This mistake may seem like it is just for fiction writers but it is not. Just like real estate is driven by location, location. location, all books should make as its priority story, story, story. If non-fiction authors are just producing data or ideas without stories or case studies the chances for engagement by their readers goes down drastically. People share great stories. Stories go viral. Stories make people feel, for good or ill, that they can accomplish something, or that something can happen to them. Given the psychological and addictive power of stories (and anyone who has binge watched any kind of series on Netflix knows this), why wouldn’t you learn what turns a plain story into a good one, and a good story into a great one. This is a skill that all writers need to learn, relearn and listen to feedback about how to improve. This they should be prepared to learn before going too far down their manuscript path. Not because all is lost if they didn’t but you will have the pain of knowing you wasted time and effort when you could have had something better by having a better sense of what turns a story from good to great. Usually this is conflict but it also has to ring true, it has to fit. Fit what, you ask? On to Mistake #3.
4. Going Deeper: Character Development and Personal vulnerability
In order to write well, for fiction and non fiction, you have to convince readers that what you have is real, authentic and true. No problem, you say, I have a real, authentic and true story. Maybe you do, but chances are you are being like most first time authors and skimming the surface. Whether it is your own personal, true story, or you are hiding behind–I mean using–fictional characters in a fiction genre, most first time authors don’t go very deep and readers will sniff that out quickly. In fiction I see most first time writers creating heroes and heroines that are ego ideals. People without flaws are not only unrealistic they are boring. That’s why almost all of the beloved genius characters from Sherlock Holmes, to House, to Sheldon Cooper are also eccentric as all get up. Great heroines are not often the girl you can take home to mother. They are flawed, feisty and fabulous. Warning: they can still be flawed, feisty, fabulous and still flat. Why? Because the essence of a character is in their back story, their origins, and most of all their vulnerabilities. More than just a “dropped in” flaw, you have to know the character’s psychology for every movement they make. If it comes up inauthentic readers will know. That is why to coach fiction writers we go deeply into character development and how it works with story. It will ultimately shape story.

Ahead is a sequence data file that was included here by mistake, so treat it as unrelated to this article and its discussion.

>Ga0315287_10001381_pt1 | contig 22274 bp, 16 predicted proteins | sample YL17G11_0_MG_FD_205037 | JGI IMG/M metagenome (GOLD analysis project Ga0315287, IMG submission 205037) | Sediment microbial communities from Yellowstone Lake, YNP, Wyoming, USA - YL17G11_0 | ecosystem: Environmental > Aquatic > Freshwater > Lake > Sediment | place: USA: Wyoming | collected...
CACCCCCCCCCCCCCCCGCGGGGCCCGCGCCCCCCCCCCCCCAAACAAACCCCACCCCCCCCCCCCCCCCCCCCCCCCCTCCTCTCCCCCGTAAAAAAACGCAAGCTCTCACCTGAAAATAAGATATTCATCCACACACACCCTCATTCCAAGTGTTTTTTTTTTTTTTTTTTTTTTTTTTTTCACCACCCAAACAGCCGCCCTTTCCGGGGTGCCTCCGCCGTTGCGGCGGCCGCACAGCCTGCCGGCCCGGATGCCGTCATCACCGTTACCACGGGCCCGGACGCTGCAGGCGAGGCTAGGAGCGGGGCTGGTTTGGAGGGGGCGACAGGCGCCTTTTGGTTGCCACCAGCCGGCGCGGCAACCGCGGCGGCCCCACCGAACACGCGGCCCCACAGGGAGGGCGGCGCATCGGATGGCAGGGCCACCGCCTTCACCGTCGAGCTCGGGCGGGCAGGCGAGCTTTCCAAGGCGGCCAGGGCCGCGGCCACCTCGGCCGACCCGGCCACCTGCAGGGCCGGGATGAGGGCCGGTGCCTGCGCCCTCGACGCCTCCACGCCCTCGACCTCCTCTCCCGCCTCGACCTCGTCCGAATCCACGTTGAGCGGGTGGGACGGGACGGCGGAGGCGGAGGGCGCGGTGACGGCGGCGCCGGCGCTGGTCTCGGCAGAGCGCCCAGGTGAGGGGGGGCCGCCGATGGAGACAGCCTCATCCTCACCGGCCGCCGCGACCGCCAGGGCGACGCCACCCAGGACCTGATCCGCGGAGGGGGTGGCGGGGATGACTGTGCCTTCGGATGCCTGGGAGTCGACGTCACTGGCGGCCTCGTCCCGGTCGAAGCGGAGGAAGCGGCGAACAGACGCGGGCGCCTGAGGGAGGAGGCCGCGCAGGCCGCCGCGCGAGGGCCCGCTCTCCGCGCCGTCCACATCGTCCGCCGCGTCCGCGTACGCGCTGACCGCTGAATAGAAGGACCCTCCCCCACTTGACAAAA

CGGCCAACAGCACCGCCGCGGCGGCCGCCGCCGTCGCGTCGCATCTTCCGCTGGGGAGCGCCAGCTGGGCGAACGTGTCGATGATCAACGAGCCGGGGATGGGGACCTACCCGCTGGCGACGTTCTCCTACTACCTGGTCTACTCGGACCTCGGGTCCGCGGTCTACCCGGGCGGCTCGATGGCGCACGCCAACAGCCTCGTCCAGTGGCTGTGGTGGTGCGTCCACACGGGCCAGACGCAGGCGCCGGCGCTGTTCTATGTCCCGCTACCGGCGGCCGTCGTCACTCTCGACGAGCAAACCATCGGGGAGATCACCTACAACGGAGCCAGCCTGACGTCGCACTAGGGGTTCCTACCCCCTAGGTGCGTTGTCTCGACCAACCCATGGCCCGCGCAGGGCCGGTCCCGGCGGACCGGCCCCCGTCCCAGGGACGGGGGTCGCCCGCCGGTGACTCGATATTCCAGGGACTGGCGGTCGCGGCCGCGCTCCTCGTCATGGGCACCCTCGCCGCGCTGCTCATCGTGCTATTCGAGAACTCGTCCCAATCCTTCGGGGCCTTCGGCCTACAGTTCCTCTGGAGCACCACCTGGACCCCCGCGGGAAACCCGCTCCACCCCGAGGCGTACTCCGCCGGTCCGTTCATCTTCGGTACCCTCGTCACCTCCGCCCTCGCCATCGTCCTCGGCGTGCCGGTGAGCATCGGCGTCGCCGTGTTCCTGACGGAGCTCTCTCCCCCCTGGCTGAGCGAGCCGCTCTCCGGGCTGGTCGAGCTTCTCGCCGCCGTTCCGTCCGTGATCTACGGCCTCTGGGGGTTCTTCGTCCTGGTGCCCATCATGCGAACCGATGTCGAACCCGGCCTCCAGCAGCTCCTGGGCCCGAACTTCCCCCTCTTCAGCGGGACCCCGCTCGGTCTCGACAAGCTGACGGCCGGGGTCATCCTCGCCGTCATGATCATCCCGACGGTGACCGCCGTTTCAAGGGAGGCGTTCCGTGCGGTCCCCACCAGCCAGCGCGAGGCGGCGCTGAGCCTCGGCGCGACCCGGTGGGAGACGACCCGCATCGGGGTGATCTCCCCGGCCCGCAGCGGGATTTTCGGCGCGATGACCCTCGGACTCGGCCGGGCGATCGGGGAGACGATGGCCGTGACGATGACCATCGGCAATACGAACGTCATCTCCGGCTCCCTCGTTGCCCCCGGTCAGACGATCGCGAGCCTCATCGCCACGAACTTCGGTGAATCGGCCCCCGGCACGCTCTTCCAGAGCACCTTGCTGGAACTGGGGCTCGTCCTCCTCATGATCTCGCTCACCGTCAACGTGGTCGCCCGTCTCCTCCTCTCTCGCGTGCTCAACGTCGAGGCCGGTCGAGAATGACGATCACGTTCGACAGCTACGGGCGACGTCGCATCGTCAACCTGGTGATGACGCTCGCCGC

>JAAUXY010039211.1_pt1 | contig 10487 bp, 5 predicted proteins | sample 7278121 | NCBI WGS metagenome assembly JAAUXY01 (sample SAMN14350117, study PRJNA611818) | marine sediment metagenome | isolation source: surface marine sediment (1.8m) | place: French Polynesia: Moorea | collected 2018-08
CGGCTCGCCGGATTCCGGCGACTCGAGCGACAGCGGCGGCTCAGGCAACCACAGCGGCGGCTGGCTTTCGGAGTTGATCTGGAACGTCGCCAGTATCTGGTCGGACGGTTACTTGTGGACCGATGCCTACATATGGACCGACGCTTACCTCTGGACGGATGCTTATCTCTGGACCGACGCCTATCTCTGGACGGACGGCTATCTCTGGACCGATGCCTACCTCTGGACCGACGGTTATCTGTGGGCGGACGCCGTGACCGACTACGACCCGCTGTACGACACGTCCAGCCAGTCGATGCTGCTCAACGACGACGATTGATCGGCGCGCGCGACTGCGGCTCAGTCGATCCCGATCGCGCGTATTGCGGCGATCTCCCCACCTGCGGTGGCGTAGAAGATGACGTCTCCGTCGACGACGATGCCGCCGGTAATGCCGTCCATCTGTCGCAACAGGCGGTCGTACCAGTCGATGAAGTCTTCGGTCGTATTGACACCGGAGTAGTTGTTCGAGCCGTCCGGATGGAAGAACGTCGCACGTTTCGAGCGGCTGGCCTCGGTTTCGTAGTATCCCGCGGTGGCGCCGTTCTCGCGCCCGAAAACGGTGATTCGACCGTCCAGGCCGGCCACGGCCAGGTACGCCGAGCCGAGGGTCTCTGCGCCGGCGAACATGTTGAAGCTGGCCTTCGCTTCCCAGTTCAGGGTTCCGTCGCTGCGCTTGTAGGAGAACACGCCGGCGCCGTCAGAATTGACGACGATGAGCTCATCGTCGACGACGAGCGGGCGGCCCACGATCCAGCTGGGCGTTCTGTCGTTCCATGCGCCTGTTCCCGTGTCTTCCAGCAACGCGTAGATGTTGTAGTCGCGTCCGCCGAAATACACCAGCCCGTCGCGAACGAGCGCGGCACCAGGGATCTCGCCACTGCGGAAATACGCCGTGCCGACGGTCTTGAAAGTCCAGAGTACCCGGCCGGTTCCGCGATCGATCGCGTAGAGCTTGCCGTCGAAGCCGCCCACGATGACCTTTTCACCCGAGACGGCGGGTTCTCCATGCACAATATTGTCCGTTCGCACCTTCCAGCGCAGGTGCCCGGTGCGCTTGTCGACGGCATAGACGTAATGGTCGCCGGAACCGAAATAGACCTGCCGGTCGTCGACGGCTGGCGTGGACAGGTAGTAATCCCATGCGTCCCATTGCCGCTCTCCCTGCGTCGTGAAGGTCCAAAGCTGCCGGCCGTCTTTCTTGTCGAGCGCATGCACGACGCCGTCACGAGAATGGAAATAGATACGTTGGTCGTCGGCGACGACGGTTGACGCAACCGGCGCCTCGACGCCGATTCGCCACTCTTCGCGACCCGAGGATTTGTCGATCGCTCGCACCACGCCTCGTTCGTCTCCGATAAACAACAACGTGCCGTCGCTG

And don’t think the non-fiction writers are exempt from all this work and vulnerability. They are not. A great non-fiction writer told me that every reader has a secret wish to get to know the author. The real author. If you deny them that pleasure, if you just give the pleasant facts of your life and skip over the times you were left with the proverbial egg on your face, if you think you can move people with just a resumé of facts, then you will learn the hard way that successful authors get down in the muck before they raise themselves up. Everyone loves a comeback story but you can’t skip around how bad it got, or how wrong you were before you got right. Suck it up princess time.
5. Read and Research the competition
When someone first comes to me with a half written, fully written or even an idea for a manuscript one of the first questions I ask is have you read the competition? Some people look at me like this is a weird idea. Most sheepishly admit they haven’t even looked for what’s out there on their subject or genre. And some are well versed in their genre and have read everything under the sun on their subject. Guess which ones I want to work with? It just makes sense, doesn’t it. Yet, there are plenty of people who are moving on an idea or a story or a whim without having a clue what’s been done before. It’s true that they may fluke out and have something untainted and new, but often that is not the case. Even if it is the case, it doesn’t make it easier to prepare the way for readers if you don’t have any reference points. Go get versed in your genre. Learn what readers expect. Learn what is successful now. Learn what was successful but is out of date now (but maybe could be updated). Learn what you have that is unique and could be a selling point if you know how to describe it in a way that will get your readers interested. And this ties into our next mistake, #6, who is going to read your book? Subscribe to get this and the other five mistakes first authors make even before they start delivered to your email inbox. Also, Learn more great tips from master writing coach Kathrin Lake at her Mexico Writing Retreats rated as one of the best writing retreats 2019. One of the few retreats to provide one-on-one coaching as well as working in a group of inspiring, like-minded writers.